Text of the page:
Stringent legal aid cuts will hit poor litigants


Legal aid and justice issues are of concern to many citizens.

Since justice powers were devolved in 2010, successive legal aid budget reductions give particular cause for concern.

The rich don’t need legal aid, but the poor do.

Government austerity measures primarily affect the poor.

We are in this mess largely because, in the recent universal monetary crisis, the British government bailed out so many banks and financial institutions.

The public is now paying for the losses. By contrast, the Icelandic government let the failing inefficient banks fall, and, as a consequence, Iceland’s economy now flourishes to the benefit of all its citizens.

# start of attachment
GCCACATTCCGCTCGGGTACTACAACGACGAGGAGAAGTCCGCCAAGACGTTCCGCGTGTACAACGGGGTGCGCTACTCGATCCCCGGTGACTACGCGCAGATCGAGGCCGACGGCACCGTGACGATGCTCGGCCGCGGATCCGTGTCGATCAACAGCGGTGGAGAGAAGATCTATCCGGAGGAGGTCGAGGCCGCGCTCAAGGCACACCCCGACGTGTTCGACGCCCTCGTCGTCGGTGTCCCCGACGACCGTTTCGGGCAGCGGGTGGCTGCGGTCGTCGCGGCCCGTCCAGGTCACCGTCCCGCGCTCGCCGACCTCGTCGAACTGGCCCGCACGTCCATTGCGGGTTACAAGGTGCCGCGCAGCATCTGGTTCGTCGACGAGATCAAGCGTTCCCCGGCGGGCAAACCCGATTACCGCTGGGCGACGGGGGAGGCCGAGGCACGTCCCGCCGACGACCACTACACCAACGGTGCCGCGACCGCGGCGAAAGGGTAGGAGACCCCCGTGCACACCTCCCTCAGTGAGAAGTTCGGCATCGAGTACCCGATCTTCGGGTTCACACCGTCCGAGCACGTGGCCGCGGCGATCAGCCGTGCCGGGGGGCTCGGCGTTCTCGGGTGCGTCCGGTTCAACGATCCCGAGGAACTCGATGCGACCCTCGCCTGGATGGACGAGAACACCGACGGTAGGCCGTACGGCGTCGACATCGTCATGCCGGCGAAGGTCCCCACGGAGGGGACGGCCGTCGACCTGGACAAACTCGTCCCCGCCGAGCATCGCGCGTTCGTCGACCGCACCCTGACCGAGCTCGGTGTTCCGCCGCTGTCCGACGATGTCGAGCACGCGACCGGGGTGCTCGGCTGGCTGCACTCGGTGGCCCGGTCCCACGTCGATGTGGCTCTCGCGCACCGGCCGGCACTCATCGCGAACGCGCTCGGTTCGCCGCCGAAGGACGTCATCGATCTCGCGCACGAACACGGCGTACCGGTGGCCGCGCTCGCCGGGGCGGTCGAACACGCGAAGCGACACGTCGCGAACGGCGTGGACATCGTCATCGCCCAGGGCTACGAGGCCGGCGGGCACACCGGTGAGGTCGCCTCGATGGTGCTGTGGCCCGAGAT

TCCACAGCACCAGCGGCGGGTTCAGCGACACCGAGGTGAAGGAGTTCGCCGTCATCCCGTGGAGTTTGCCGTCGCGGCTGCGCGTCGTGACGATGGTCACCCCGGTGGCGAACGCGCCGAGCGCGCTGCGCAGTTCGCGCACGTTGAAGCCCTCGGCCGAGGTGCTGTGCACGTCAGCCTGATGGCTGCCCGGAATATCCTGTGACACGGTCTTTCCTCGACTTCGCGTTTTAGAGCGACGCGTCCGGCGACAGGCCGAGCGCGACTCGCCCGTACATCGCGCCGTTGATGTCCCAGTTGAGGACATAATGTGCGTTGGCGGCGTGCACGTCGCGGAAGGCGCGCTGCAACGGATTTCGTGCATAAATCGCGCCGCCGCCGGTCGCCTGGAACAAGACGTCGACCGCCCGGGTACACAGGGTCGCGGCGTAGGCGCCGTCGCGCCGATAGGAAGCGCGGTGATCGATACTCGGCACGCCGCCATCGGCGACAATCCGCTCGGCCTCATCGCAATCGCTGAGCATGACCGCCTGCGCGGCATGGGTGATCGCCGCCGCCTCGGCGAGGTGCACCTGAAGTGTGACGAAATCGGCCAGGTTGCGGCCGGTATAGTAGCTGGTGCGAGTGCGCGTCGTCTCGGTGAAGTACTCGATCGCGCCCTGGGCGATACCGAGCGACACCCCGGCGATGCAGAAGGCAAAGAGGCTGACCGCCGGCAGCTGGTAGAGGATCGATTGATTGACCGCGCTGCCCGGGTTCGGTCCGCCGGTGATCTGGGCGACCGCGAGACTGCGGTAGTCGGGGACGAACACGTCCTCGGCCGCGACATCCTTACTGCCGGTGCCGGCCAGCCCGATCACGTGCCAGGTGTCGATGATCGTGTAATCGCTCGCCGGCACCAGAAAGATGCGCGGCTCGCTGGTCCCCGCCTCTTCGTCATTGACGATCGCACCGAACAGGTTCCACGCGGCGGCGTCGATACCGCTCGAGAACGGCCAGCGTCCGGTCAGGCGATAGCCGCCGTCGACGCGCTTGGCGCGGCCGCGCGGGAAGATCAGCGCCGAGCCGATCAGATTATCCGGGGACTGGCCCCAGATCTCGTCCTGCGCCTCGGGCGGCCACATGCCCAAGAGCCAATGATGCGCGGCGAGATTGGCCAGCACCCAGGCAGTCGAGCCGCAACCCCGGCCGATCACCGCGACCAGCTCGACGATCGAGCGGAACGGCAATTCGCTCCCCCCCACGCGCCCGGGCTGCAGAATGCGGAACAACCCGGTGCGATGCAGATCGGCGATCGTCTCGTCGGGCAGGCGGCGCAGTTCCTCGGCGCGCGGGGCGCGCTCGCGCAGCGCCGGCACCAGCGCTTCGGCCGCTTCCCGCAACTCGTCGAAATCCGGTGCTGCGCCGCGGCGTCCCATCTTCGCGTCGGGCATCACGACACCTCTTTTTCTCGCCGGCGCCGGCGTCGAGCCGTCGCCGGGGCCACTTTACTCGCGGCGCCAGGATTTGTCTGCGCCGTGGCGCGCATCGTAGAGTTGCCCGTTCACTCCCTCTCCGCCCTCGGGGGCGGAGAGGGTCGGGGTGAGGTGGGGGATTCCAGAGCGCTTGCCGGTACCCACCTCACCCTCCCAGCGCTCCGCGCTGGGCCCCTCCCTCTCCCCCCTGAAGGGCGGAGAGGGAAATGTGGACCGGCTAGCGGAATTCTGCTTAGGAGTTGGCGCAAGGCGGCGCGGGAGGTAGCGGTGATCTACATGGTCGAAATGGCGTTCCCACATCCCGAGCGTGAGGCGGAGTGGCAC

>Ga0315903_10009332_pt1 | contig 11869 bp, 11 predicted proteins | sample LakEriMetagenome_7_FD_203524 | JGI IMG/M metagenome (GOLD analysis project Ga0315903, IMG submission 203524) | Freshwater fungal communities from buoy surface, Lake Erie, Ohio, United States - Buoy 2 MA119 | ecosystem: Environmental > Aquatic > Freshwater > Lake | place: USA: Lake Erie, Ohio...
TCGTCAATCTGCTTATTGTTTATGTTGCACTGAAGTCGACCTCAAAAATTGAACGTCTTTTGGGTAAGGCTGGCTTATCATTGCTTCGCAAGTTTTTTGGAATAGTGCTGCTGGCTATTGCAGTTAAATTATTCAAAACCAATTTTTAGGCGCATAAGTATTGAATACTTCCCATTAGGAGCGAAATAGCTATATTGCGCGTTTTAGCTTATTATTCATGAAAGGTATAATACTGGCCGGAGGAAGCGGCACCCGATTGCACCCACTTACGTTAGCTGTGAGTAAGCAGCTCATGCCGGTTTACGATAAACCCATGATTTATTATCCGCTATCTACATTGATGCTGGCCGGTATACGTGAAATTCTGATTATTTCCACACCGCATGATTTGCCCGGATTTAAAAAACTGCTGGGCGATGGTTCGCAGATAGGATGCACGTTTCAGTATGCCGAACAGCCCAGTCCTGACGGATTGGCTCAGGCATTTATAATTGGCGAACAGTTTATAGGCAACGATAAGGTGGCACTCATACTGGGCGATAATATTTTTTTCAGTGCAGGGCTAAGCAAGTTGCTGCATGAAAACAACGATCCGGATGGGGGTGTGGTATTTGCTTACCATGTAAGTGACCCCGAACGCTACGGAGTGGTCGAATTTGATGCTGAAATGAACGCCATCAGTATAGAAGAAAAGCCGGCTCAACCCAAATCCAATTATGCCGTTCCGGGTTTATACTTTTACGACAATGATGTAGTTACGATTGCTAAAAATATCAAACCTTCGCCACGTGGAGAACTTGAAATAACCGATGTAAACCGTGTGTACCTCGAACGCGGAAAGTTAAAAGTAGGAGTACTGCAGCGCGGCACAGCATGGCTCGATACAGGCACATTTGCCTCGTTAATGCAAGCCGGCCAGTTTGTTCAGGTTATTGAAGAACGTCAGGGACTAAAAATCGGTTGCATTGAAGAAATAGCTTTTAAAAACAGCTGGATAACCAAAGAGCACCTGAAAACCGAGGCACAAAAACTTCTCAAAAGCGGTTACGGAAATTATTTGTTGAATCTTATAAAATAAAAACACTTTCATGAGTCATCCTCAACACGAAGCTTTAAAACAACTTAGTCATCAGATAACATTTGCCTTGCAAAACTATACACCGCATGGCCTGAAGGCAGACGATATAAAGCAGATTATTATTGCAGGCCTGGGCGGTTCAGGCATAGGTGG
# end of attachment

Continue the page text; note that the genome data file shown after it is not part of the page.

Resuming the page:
As stated in an old First World War British soldiers’ song, ‘It’s the poor wot gets the blame, it’s the rich wot gets the gravy.’ We’ve reached the stage again where, in the words of the Irish judge, Sir James Matthew (1830-1908), “Justice is open to all, like the Ritz Hotel”, if you can afford it.

The effects of the present stringent legal aid fund cuts are most disadvantageous for the potential poor litigant, and also for legal firms. Furthermore, the government is disingenuous in failing to acknowledge that it gets nearly half the money back in the taxation paid by lawyers from their annual earnings.

Neil C. Oliver, LLB, Newtownards